“Climate change is too big to tackle alone,” he said. “We have a lot of programs that can nibble at the edges. If everyone nibbled at the edge, we can make a difference.”
Resources are available for climate change extension
Myriad climate change resources were presented. UC Davis professor Arnold Bloom shared a free online college course posted at http://climatechangecourse.org. The course examines the factors responsible for climate change, the biological and social impacts, and the possible engineering, economic and legal solutions. Forty-eight mini-lectures, assignments and even exams are available to anyone willing to devote time to understanding climate change.
UCCE specialist Jeff Mitchell explained ongoing efforts to implement conservation agricultural practices on California row crop land. Research has shown the potential for climate change mitigation with precision irrigation and tillage reduction, practices that sequester carbon in the soil, reduce fertilizer needs, improve soil quality and increase yield.
Greg Ira, coordinator of the UC California Naturalist program, said a new advanced training module on climate stewardship is in development. The training will be provided to select certified California Naturalists, volunteers who work with partner organizations across the state on environmental stewardship, nature education and citizen science.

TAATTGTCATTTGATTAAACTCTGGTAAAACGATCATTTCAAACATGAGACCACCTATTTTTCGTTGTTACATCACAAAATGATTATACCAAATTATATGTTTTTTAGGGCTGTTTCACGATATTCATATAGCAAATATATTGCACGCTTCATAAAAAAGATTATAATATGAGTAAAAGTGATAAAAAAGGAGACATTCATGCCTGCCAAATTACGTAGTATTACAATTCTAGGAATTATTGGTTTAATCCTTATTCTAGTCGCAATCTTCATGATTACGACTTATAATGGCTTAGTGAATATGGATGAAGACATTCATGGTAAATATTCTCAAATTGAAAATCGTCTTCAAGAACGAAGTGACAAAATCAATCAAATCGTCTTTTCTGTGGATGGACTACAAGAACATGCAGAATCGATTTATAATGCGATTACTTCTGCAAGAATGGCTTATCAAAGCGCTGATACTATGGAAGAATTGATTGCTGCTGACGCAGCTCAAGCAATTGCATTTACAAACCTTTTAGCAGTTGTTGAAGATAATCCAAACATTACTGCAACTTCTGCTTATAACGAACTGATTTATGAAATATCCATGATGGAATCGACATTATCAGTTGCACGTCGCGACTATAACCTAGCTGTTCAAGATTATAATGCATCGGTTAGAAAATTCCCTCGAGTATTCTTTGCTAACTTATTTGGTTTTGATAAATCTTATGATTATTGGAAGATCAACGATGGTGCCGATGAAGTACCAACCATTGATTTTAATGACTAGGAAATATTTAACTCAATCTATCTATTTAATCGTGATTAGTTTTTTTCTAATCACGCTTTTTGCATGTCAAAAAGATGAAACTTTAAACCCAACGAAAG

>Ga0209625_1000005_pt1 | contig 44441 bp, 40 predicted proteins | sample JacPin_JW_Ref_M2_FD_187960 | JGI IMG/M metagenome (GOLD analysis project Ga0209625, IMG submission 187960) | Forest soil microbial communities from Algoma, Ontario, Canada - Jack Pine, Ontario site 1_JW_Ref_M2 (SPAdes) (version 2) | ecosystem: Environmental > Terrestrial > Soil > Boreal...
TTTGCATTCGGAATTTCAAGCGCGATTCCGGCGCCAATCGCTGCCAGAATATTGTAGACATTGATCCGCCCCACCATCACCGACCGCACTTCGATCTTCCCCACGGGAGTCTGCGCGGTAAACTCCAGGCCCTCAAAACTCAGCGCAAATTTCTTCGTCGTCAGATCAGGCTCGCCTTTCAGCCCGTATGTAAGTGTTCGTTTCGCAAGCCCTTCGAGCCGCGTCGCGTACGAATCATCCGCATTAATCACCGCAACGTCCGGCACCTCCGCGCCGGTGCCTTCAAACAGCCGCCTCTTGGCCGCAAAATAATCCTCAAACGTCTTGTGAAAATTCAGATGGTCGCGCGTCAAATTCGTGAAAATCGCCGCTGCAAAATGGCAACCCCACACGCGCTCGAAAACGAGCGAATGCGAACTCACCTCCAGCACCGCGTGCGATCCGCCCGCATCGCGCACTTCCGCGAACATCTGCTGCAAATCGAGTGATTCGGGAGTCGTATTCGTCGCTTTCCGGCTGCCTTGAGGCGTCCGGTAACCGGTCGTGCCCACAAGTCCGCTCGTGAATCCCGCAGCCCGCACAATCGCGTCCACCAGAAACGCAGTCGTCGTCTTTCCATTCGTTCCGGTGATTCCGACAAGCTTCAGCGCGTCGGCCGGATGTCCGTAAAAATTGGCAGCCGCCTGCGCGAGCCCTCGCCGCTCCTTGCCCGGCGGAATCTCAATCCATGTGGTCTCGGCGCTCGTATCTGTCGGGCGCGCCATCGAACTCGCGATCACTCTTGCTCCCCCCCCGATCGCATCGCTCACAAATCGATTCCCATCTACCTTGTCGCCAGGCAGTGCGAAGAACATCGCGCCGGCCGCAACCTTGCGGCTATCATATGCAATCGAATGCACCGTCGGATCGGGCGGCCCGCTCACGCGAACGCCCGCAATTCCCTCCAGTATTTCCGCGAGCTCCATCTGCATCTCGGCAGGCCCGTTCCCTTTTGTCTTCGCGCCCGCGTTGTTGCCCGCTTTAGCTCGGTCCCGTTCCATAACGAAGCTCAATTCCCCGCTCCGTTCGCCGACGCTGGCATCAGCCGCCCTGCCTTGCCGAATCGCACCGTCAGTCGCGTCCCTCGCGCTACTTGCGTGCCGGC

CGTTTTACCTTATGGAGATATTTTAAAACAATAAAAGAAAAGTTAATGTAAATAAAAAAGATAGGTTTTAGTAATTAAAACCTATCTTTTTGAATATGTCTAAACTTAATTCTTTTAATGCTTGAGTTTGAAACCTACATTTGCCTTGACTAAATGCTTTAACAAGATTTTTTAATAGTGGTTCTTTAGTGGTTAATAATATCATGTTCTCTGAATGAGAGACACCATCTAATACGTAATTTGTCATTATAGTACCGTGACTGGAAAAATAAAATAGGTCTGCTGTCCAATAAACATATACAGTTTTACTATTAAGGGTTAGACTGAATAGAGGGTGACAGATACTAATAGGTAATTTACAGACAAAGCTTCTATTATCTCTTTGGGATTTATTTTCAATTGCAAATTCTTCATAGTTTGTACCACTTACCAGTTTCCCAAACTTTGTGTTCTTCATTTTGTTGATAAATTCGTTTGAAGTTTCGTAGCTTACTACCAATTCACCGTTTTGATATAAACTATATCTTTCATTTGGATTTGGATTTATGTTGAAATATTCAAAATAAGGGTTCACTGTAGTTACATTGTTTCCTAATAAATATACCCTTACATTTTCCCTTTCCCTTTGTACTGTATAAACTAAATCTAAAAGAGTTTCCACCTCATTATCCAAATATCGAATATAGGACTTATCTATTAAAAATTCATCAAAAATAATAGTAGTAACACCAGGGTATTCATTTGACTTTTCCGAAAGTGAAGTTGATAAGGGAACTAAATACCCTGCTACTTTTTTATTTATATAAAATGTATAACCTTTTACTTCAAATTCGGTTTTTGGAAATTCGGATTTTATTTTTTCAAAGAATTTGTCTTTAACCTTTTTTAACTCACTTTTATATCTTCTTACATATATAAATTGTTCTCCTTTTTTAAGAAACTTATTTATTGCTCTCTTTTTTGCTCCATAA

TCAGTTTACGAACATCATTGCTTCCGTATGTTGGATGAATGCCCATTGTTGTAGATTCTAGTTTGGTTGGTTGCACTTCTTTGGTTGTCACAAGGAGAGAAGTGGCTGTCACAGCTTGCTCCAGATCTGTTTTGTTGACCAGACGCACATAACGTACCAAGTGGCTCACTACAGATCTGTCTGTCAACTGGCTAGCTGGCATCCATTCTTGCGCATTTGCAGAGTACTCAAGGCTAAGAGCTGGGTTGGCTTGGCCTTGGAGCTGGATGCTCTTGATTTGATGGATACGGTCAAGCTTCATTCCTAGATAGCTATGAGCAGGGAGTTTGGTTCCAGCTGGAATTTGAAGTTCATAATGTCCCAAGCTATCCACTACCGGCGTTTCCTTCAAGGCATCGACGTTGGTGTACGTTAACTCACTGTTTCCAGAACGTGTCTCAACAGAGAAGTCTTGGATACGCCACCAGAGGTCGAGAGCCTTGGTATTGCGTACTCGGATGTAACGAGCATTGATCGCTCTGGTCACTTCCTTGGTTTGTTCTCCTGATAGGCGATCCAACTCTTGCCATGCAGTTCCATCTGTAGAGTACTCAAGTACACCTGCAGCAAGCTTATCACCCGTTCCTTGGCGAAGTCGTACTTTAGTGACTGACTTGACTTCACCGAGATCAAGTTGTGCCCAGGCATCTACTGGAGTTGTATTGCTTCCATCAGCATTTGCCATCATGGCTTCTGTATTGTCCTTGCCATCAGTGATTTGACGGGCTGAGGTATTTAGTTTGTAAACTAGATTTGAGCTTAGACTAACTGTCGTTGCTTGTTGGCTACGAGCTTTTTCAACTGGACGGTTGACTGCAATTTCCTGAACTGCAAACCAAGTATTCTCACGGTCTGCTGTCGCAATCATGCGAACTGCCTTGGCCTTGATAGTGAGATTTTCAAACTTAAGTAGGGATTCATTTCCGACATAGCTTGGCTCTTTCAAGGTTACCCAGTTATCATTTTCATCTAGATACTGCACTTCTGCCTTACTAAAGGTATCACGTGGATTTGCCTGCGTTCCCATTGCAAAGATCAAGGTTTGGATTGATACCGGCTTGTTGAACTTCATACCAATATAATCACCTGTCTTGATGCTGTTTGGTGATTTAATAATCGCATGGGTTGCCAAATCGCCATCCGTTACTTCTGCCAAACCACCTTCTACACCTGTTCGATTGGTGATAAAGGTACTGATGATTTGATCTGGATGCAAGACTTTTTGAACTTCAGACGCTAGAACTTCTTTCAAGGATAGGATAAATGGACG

UCCE specialist Maggi Kelly introduced the website http://Cal-Adapt.org, which contains volumes of climate change projections and climate impact data from California's scientific community. Users can explore projected changes in temperature, precipitation, snowpack and sea level rise in California over this century with interactive climate data visualizations. They can download data, find peer-reviewed research and learn how to use climate projections.
Leslie Roche, UCCE rangeland management specialist, conducted rancher interviews after the 2011-2016 drought to gauge whether they consider climate change an important consideration for their ranching businesses, and whether they believe future climate will be different from the past. She found that ranchers are generally confident that they have the skills to manage for long-term drought, and that they are interested in learning about climate change and its potential impacts on their industry.
Roche has aggregated rangeland drought- and climate-management resources online at the Rangeland Drought Hub. The website includes “Voices from the Drought,” the personal stories of ranchers discussing the agonizing decisions they made during the drought – such as culling cattle, reducing staff, paying more for feed, and allocating limited water resources.